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September 2010
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Cuba criticizes Obama for keeping embargo

Posted on Wednesday, 09.15.10
Cuba criticizes Obama for keeping
Associated Press Writer

HAVANA — Cuba's foreign minister said Wednesday that President Barack
Obama has missed a golden opportunity to improve relations, lamenting
that nearly two years after he offered an olive branch to America's
traditional foes, the U.S. leader has "not lived up to expectations."

In a yearly speech on the cost of America's 48-year trade embargo, which
Cuba refers to as a "blockade," Foreign Minister Bruno Rodriguez said
Obama had actually increased enforcement of the embargo since taking
over from President George W. Bush, who had a more outwardly hardline
policy toward the island.

"The policy of the blockade under President Obama … hasn't changed at
all, and one could say that in several aspects, enforcement of the
blockade … has gotten even stricter," Rodriguez said.

He pointed to several instances in which the United States has fined
international companies for doing business with Cuba in recent months,
and said even medical supplies – in theory exempted from the embargo –
often don't get through due to excessive red tape.

Washington first imposed economic sanctions in 1961 – shortly after it
broke off diplomatic relations in response to 's decision to
expropriate U.S. property and embrace more overtly socialist policies.
The embargo took its current form in February 1962, and has been
continued through 10 U.S. administrations.

Rodriguez said the policy had cost the cash-strapped island some $751
billion since its inception, when taking into account inflation and
other factors. U.S. officials scoff at the Cuban figures, and say the
island's leaders use it as an excuse for a failed communist economic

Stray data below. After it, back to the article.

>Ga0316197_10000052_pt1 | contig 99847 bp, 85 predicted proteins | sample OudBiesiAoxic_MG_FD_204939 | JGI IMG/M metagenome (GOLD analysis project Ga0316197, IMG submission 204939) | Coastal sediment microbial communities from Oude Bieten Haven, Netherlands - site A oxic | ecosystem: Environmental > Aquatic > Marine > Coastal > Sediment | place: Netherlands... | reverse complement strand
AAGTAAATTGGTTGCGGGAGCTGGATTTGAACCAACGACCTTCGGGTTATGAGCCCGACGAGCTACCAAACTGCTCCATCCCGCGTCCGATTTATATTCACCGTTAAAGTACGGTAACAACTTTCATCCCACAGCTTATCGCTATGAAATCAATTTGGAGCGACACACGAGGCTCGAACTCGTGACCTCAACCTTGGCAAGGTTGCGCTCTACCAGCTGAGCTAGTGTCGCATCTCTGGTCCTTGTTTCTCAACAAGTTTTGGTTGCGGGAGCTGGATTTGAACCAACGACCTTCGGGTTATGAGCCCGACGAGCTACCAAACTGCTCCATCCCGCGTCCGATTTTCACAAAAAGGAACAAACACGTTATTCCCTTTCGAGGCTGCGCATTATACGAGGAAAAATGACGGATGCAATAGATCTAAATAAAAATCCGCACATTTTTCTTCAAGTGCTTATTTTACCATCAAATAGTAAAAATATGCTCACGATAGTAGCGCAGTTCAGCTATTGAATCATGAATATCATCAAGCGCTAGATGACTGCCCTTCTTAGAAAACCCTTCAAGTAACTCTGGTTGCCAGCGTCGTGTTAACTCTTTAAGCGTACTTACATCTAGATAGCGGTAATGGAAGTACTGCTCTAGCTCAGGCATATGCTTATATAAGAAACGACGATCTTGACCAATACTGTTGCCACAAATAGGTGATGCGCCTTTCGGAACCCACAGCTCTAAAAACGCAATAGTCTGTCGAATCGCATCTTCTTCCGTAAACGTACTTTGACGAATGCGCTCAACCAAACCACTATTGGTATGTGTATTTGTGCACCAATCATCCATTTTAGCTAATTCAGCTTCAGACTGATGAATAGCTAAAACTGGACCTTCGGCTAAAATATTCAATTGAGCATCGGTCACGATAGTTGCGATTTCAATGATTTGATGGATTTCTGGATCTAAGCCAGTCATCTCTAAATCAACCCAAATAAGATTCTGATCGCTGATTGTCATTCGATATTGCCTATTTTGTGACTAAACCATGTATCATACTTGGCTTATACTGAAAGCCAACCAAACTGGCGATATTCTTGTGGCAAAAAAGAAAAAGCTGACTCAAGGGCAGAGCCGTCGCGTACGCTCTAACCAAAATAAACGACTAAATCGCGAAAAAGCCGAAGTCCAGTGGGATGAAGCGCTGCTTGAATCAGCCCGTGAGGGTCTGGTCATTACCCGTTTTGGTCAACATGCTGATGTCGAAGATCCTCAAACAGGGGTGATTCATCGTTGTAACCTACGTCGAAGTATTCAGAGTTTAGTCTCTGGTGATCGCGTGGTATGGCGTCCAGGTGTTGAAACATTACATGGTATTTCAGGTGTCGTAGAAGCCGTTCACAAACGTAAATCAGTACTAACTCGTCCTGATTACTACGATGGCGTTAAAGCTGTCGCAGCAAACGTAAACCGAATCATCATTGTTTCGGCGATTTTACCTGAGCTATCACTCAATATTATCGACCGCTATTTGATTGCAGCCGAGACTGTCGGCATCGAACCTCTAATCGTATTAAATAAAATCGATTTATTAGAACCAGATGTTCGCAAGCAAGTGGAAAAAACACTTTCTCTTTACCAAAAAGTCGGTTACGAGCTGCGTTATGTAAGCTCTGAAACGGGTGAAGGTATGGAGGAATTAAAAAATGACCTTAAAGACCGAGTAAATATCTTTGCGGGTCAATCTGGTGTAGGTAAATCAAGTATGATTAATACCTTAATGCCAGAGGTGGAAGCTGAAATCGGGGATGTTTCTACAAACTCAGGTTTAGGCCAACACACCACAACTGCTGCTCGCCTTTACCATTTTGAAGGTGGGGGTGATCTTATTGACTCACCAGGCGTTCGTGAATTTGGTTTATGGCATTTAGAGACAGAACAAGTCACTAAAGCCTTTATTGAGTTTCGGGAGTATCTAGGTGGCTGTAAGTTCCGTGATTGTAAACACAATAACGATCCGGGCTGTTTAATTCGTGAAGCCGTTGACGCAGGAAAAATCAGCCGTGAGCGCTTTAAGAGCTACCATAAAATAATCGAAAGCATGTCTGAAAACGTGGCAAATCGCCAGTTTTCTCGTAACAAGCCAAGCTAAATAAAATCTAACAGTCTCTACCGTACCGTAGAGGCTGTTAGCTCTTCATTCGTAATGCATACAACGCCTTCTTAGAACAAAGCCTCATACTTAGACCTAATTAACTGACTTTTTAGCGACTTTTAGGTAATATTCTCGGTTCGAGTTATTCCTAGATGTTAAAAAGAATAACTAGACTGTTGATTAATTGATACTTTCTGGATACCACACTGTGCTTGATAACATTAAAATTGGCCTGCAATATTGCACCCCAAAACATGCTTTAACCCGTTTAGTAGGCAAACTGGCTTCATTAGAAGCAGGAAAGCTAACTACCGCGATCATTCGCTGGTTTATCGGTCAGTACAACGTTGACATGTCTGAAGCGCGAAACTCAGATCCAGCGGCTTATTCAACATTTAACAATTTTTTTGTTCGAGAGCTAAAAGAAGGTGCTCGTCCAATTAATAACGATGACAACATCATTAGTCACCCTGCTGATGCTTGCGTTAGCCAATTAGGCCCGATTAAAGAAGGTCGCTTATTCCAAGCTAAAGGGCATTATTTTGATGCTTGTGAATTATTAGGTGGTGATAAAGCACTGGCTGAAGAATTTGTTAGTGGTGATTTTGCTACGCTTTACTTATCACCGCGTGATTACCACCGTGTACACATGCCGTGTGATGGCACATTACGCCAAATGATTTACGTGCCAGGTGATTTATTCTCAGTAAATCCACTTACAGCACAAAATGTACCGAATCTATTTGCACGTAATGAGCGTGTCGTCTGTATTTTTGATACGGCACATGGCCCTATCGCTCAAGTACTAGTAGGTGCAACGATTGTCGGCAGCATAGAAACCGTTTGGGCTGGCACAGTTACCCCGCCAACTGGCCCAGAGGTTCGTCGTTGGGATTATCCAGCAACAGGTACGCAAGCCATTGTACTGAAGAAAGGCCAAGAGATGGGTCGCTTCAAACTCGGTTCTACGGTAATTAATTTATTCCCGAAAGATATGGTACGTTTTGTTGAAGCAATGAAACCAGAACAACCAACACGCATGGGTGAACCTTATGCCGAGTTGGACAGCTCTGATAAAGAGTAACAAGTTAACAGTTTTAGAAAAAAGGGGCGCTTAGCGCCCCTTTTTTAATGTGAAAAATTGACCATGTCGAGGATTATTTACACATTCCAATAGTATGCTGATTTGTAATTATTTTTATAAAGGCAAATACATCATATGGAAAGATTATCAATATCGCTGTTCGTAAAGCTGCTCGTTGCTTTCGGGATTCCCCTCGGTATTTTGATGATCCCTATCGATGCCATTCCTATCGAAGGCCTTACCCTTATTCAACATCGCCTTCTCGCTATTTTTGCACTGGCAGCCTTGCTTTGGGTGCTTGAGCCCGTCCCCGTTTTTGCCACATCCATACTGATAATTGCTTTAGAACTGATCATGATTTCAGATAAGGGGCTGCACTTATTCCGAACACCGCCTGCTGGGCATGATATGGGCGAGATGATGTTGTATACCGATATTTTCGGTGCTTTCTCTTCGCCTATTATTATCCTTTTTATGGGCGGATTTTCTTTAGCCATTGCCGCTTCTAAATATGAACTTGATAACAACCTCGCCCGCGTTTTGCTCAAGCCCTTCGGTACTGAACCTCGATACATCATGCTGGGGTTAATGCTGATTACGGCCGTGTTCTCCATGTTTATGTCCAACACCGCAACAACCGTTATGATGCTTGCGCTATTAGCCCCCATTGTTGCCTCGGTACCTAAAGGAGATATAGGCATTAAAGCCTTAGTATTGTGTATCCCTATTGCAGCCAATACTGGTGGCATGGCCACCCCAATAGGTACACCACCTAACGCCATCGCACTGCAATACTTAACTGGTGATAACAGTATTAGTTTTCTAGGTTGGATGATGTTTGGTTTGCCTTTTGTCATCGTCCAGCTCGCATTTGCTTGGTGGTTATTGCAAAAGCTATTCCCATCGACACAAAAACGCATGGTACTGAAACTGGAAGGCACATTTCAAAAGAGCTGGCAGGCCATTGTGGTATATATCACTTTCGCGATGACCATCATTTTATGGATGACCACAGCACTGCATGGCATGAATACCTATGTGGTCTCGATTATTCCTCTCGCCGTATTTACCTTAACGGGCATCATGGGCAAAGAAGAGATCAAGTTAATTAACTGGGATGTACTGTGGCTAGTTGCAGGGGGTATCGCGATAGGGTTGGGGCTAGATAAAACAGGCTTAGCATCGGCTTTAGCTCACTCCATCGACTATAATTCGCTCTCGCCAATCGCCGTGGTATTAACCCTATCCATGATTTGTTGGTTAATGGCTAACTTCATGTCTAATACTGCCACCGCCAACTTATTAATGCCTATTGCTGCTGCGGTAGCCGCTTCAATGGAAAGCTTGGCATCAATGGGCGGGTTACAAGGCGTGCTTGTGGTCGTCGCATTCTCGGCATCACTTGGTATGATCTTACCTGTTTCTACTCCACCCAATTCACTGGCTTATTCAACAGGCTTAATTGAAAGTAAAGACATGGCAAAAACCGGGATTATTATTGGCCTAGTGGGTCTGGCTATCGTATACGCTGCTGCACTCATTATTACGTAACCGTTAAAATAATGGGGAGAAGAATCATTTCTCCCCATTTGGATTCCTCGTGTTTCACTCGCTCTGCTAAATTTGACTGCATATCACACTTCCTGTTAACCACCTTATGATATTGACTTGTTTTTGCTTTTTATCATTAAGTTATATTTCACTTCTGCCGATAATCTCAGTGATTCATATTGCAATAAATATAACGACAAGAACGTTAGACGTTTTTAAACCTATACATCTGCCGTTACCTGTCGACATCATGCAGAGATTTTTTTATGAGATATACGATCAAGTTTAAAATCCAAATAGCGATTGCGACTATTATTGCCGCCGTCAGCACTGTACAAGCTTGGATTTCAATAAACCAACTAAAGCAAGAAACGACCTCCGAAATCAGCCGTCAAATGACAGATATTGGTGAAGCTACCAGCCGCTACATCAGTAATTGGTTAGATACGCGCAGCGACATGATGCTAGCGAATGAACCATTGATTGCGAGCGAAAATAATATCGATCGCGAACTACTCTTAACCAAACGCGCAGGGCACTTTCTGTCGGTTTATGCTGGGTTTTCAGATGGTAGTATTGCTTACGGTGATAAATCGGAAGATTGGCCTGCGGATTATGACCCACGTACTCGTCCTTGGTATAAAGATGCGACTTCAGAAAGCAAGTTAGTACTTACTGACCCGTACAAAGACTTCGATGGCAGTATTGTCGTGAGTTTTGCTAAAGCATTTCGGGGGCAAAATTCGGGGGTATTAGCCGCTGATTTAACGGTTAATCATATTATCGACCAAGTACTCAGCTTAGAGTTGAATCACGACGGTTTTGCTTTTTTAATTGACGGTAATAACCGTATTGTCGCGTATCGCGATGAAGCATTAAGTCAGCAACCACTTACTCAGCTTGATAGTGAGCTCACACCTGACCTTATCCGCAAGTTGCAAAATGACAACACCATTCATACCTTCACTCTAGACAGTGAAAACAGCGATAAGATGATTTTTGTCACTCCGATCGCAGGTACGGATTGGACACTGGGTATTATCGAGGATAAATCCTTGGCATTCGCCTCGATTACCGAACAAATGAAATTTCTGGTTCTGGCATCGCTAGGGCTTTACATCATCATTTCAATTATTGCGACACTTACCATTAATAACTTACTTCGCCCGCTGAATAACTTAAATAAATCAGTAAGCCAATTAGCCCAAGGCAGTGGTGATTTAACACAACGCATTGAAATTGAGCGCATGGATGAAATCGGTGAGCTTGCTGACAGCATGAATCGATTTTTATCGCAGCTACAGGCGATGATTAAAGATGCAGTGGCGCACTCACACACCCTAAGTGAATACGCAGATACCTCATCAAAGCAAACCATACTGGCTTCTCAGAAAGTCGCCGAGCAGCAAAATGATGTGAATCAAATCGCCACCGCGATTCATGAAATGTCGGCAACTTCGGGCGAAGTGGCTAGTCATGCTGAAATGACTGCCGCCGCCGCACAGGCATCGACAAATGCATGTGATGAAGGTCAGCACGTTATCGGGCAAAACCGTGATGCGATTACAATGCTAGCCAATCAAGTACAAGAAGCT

model that could never stand on its own, and which is plagued by
corruption and inefficiency.

Rodriguez's comments were part of a yearly ritual in which Cuba steps up
its criticism of U.S. policy ahead of an annual United Nations vote in
which the world overwhelmingly condemns the embargo. Last year, the vote
was 187-3, with only Israel and the tiny Pacific island of Palau siding
with Washington.

Rodriguez noted that Obama said in April 2009 that he sought a "new
beginning" with Havana, and accused him of not living up to his words.

"He was elected to change things," Rodriguez said. "There is a vacuum,
an abyss, a contradiction, between the speeches the president has made
and his actions in relation to Cuba."

Obama has loosened restrictions on and remittances by Cuban
Americans, has restarted midlevel talks between Cuban and U.S. officials
on mail service and immigration, and has made it easier for Cuban
artists to get visas to travel to the United States.

Repealing the embargo would take congressional action, but Cuba's top
diplomat argued there are many things that Obama could do to alter its
enforcement, including rolling back several measures adopted under
President Bush that make it harder for students, educators and
researchers to come to the island.

"I cannot explain why Obama continues to apply this blockade against
Cuba when he has the power to modify it substantially," said Rodriguez.
"When he has the opportunity to be the leader of a historic change."

Asked if Cuba's continued detention of American contractor Alan Gross
was a stumbling block in ending the embargo, Rodriguez said only that
Washington never had a problem finding excuses when it sought to justify
its policies. Gross has been in jailed without charge since December.
Cuban officials have accused him of spying.

Rodriguez said that even American allies have repeatedly condemned U.S.
policy toward Cuba and he noted that American citizens can travel freely
to Baghdad and Kabul – but not Havana.

Rodriguez said the policy, enacted during President John F. Kennedy, had
not brought America "even one millimeter closer to its objectives" in Cuba.

"It is a Cold War museum piece," Rodriguez said. "It is a policy that
has failed for 50 years, and any policy that has failed for 50 years
deserves another look."

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